Perfect Portugal!

Wonderful Winter Fun in the Sun!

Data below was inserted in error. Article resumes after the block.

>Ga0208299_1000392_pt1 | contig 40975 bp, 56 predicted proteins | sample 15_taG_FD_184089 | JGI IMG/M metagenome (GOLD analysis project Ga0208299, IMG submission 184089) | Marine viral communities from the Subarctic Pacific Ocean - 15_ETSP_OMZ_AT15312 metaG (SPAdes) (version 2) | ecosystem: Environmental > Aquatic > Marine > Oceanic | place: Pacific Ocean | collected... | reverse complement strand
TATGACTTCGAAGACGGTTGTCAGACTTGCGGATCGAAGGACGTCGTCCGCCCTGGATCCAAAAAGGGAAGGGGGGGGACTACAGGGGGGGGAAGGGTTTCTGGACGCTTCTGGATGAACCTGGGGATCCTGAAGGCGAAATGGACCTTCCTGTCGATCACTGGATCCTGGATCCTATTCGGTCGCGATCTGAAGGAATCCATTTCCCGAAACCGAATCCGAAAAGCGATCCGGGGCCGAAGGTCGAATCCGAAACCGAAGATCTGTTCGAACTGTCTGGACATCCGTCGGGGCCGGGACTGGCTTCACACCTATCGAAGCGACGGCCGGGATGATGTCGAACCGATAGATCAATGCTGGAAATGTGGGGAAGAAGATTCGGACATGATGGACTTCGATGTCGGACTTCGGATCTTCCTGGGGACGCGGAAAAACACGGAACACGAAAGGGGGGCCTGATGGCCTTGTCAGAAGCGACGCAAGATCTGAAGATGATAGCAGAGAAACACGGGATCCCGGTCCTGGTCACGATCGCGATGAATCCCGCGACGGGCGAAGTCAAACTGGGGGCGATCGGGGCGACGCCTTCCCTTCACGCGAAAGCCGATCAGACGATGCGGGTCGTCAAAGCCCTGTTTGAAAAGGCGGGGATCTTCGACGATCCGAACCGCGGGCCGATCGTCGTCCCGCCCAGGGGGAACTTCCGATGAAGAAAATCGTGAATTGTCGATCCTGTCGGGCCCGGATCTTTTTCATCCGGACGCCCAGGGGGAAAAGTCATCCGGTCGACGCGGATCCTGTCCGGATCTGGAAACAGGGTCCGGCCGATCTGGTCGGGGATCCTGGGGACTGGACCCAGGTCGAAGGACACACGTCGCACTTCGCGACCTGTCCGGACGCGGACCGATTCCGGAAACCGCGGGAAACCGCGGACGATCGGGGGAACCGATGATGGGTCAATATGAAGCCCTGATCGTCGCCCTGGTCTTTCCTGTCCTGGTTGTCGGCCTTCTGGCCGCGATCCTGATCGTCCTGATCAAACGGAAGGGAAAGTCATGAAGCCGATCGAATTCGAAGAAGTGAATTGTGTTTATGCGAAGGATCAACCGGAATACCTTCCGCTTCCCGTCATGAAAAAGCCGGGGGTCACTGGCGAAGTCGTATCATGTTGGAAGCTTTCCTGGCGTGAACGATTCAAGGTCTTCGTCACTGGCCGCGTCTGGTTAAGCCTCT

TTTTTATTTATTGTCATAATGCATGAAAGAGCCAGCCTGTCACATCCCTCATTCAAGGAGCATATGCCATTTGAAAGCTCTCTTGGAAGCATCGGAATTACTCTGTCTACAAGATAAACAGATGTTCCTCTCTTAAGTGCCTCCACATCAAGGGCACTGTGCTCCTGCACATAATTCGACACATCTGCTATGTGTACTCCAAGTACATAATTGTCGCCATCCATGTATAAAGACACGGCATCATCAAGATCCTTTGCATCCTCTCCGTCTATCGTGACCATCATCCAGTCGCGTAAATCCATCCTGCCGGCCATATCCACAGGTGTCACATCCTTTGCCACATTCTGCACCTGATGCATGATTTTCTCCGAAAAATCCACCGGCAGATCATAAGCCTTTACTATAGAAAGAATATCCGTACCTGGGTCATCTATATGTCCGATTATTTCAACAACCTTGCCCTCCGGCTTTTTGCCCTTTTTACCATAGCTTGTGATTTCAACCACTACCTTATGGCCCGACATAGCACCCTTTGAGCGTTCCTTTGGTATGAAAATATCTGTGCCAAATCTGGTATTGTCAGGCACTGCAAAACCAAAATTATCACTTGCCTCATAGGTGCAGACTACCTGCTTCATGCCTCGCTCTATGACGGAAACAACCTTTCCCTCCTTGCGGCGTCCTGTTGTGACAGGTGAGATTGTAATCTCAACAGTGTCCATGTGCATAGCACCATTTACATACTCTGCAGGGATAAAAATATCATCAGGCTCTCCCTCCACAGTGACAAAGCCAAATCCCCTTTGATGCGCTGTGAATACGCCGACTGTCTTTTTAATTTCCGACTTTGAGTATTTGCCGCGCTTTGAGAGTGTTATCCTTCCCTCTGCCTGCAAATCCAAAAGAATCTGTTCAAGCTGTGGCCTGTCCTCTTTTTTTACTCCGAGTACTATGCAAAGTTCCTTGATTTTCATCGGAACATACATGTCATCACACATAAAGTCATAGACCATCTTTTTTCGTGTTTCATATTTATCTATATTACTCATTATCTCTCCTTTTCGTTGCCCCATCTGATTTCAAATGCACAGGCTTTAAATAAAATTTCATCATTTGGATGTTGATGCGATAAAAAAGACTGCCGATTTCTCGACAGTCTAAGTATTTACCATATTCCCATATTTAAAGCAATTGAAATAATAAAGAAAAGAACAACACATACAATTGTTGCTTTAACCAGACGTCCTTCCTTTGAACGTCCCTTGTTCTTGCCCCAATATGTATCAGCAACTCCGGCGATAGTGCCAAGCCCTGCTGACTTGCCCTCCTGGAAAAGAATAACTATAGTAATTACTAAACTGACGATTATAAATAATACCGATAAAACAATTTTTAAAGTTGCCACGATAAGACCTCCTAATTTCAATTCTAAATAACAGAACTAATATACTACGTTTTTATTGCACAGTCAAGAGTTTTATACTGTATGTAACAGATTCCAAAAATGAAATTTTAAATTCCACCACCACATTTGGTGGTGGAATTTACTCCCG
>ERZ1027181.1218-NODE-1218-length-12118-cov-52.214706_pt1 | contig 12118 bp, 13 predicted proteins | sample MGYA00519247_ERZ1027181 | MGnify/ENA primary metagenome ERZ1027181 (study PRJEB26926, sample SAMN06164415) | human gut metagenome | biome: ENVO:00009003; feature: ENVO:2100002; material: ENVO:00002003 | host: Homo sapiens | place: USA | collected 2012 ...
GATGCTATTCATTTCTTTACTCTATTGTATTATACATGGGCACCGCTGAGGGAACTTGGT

A spur-of- the-moment decision meant a last-minute trip to Faro, Portugal for the half-term holidays: excellent value for flights and accommodation, and what a well-deserved treat! The enigma of being in a different country and speaking a different language flummoxed our youngest, age six! The fact that all four of our children are bilingual does seem to mean that they are much more open to learning and speaking other languages. This interest in mastering other languages will hopefully be a massive bonus for them in the future. After the hustle and bustle of the airport (the concept of ‘queueing’ is apparently unknown and baffling to the French), we survived the cut and thrust of the crowds to get on the plane. We also managed to shove our hand luggage on without too much trouble and came out alive after eating warm ham sandwiches and over-priced beer. It was all worth it! I love the feeling of stepping off the plane and having the heat hit you. It was quite a few degrees warmer than La Rochelle, so definitely summery weather with the need for shorts. Perfect! We had a big villa with a private (freezing) swimming pool about 10 minutes’ walk from the beach. The coast was stunning! The dramatic orange cliffs dropping into the clear blue sea and the power of the swell was mesmerizing. You had to be quite a tough cookie to brave the sea: it was pretty rough and not for the faint hearted! But Rosie (age 10) bought a boogie board and had a wonderful time crashing through the waves all day, only stopping to show us her wounds! The food was good and we discovered some lovely restaurants, generally very reasonable. Snack food was amazing value and you could grab a decent burger or pizza for €5. Beer was €1 a pint, which was great after the price of beer in France! You could buy wine in cardboard cartons ‒ like milk ‒ for only €0.69 a litre! Chicken piri piri is the local speciality. This seemed to vary depending on the restaurant, but was a wonderful meal in the right place. Our favourite haunt was a quaint little Thai restaurant, well tucked away. The food was fresh, fragrant and delicious. The children enjoyed all the dishes we chose, which meant everyone was happy! We saved the Indian restaurant for the last night. Eating Indian food is probably one of the things we miss most from the UK. The French do not like spicy food and do not really eat curry. The kick from this dinner was just right to send us on our way home.